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gerryliyana

  • 2 years ago

solve dy/dx= (x + 4y - 1)^{2}

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  1. gerryliyana
    • 2 years ago
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    \[\frac{ dy }{ dx } = (x + 4y - 1)^{2}\]

  2. gerryliyana
    • 2 years ago
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    @jim_thompson5910 can u help me?

  3. ksaimouli
    • 2 years ago
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    |dw:1353368437237:dw|

  4. gerryliyana
    • 2 years ago
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    i'm sorry @ksaimouli , but i cannot see clearly

  5. ksaimouli
    • 2 years ago
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    do u want to solve for dy/dx

  6. ksaimouli
    • 2 years ago
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    use chain rule

  7. gerryliyana
    • 2 years ago
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    how to find y ??

  8. ksaimouli
    • 2 years ago
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    then how do u find x ?

  9. ksaimouli
    • 2 years ago
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    nothing but 1 dx/dxso y =1 dy/dx

  10. gerryliyana
    • 2 years ago
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    ok.., is it use separable equation or linear?

  11. ksaimouli
    • 2 years ago
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    it is linear no need to find y until they mentioned y=something u will find it in optimization

  12. ksaimouli
    • 2 years ago
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    hold on is this integration

  13. gerryliyana
    • 2 years ago
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    ok i'll try., :)

  14. saifoo.khan
    • 2 years ago
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    You have to differentiate it? Right?

  15. gerryliyana
    • 2 years ago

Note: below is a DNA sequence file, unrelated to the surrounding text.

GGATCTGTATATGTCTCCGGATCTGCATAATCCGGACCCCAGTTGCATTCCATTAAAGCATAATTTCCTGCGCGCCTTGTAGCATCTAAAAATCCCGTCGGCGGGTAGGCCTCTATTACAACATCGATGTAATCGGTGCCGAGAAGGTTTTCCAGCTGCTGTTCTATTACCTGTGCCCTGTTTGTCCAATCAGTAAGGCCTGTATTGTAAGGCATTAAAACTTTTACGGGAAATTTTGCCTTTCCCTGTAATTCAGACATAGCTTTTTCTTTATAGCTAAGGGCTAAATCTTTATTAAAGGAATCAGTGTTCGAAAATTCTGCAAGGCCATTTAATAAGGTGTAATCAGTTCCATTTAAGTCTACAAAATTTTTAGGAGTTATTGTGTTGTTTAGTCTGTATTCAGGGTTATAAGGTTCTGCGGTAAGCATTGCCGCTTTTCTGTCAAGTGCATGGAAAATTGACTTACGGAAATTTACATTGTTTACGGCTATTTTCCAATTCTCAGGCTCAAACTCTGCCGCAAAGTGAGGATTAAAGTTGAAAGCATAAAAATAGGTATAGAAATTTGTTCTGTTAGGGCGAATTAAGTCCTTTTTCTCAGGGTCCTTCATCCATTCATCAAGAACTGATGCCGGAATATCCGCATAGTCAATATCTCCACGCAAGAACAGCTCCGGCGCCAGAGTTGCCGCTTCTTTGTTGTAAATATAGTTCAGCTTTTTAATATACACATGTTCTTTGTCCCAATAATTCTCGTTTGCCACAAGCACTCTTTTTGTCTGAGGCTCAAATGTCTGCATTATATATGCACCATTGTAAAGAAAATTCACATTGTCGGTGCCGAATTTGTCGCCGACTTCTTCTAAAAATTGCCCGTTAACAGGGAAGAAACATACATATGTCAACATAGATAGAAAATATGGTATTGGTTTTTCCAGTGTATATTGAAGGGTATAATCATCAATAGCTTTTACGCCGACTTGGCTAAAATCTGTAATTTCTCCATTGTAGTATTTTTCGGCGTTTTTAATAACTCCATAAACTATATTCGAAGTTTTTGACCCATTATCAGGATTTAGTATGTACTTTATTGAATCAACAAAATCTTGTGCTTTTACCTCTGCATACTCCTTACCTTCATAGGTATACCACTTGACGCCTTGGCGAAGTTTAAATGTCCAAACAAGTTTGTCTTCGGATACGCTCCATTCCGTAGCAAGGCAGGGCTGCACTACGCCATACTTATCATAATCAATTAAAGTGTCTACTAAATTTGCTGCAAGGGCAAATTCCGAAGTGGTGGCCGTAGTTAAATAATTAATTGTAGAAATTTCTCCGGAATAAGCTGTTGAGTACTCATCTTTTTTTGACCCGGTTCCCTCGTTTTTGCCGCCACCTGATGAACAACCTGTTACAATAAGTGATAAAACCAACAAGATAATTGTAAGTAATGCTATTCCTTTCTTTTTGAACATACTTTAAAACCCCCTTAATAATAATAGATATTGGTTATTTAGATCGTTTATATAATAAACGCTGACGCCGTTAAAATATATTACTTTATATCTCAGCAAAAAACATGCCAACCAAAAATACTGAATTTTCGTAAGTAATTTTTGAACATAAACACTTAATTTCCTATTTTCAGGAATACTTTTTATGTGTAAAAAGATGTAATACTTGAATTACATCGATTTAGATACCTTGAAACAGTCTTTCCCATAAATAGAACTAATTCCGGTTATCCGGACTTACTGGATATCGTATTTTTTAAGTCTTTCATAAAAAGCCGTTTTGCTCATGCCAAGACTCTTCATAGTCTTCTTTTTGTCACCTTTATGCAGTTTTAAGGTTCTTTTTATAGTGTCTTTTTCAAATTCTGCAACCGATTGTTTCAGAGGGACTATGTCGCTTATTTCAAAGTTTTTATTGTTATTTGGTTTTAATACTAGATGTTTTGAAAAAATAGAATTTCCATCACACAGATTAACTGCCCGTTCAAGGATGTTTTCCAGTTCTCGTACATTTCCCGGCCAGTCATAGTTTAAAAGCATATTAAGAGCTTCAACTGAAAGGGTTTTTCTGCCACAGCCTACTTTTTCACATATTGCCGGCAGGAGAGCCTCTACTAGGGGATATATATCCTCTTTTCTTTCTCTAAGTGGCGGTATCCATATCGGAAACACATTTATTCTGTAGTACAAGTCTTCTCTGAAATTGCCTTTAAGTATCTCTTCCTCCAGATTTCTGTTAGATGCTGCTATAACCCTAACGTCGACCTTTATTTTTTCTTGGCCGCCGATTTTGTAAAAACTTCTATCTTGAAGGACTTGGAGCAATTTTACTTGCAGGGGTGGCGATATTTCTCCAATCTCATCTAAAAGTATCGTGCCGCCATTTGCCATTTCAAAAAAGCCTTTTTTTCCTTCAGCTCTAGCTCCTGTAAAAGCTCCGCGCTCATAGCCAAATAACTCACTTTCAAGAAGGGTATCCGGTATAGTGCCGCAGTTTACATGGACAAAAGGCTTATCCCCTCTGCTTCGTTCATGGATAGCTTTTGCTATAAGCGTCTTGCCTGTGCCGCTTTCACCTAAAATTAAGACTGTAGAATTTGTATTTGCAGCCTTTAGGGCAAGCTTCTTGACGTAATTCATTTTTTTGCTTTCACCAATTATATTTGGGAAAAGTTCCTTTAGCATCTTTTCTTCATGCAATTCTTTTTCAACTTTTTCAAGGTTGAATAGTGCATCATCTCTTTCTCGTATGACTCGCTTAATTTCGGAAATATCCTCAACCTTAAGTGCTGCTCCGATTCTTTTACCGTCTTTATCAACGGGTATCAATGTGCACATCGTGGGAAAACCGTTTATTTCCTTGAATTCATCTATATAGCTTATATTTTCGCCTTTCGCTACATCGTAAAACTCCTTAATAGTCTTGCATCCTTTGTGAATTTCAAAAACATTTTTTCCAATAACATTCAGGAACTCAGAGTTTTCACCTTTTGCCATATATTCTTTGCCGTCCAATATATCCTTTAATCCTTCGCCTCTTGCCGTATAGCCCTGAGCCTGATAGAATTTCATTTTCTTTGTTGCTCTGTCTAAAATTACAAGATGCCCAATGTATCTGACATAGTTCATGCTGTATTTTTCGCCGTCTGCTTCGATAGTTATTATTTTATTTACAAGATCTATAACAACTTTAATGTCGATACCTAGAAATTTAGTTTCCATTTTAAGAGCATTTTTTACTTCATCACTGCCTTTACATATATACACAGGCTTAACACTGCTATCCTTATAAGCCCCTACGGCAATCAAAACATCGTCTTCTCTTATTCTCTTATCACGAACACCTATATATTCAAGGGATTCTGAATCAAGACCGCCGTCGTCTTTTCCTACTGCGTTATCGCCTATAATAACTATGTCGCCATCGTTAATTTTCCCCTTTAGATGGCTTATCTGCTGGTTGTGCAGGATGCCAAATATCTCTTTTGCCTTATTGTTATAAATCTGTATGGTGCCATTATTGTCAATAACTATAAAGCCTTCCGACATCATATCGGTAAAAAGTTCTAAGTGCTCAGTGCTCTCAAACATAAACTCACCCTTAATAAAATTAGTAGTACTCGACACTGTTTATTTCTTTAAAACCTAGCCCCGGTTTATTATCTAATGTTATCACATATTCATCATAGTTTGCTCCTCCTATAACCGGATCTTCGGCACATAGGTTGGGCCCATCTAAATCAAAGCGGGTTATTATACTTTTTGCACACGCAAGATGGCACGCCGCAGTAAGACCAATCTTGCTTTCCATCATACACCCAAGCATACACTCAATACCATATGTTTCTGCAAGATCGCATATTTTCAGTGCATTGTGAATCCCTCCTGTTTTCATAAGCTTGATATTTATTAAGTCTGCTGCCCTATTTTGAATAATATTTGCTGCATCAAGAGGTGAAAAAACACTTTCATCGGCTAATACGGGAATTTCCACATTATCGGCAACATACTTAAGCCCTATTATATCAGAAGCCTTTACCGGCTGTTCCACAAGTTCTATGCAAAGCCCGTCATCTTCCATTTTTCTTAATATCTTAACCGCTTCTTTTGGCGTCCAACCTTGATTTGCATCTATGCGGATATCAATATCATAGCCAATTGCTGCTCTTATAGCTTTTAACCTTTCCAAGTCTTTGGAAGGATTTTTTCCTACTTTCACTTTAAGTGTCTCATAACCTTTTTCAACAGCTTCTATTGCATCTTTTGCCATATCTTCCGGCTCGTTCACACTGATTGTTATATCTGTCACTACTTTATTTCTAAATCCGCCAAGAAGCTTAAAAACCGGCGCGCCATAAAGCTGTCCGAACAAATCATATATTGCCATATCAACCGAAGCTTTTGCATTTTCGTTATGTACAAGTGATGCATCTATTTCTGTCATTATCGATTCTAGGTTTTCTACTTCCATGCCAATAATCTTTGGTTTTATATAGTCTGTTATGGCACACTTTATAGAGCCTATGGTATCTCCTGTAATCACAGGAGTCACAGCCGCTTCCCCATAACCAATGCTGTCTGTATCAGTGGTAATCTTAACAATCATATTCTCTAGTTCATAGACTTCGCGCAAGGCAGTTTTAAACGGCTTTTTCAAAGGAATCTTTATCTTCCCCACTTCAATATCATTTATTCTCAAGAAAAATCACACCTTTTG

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    i have to find the solution of differential equations...,

  16. saifoo.khan
    • 2 years ago
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    Meaning you have to differentiate that equation?

  17. gerryliyana
    • 2 years ago
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    yes

  18. hartnn
    • 2 years ago
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    dy/dx= (x + 4y - 1)^{2} u = x+4y-1 du/dx = 1 + 4dy/dx so, dy/dx = (1/4)*(du/dx -1) (1/4)*(du/dx -1) = u^2 du/dx = 4u^2 +1 now variables are easily seperable.

  19. gerryliyana
    • 2 years ago
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    @hartnn

  20. gerryliyana
    • 2 years ago
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    \[\frac{ du }{ dx } = 4u^{2} + 1\] \[\int\limits \frac{ du }{ 4u^{2}+1 } = \int\limits dx\] \[\int\limits \frac{ du }{ (2u)^{2}+1 } = \int\limits dx\] \[\tan^{-1} (2u) = x\] \[\tan^{-1} (x+4y-1) = x\] \[\tan x = x +4y-1\] \[4y = \tan x - x + 1\] \[y = \frac{ \tan x - x + 1 }{ 4 }\] am i right @hartnn ??

  21. gerryliyana
    • 2 years ago
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    oh i'm sorry, i made a mistake...,

  22. hartnn
    • 2 years ago
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    tan^-1 2u /2 this ?

  23. gerryliyana
    • 2 years ago
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    \[\tan^{-1} (2(x+4y-1)) = x\] \[\tan^{-1} (2x+8y-2)) = x\] \[\tan x = 2x + 8y - 2\] \[y = \frac{ \tan x - 2x + 2 }{ 8 }\]

  24. hartnn
    • 2 years ago
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    the co-efficient is divided, not multiplied.

  25. hartnn
    • 2 years ago
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    (tann^-1.... )/2

  26. hartnn
    • 2 years ago
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    tan2x = x+4y-1 + c don't forget +c

  27. gerryliyana
    • 2 years ago
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    ok \[\tan 2x = x + 4y -1 + C\] \[y = \frac{ \tan 2x - x + 1 - C }{ 4 }\] is it right ?

  28. hartnn
    • 2 years ago
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    yes, seems correct now :)

  29. gerryliyana
    • 2 years ago
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    yes i got it.., Thanks a lot. I appreciate all your help :)

  30. hartnn
    • 2 years ago
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    welcome ^_^

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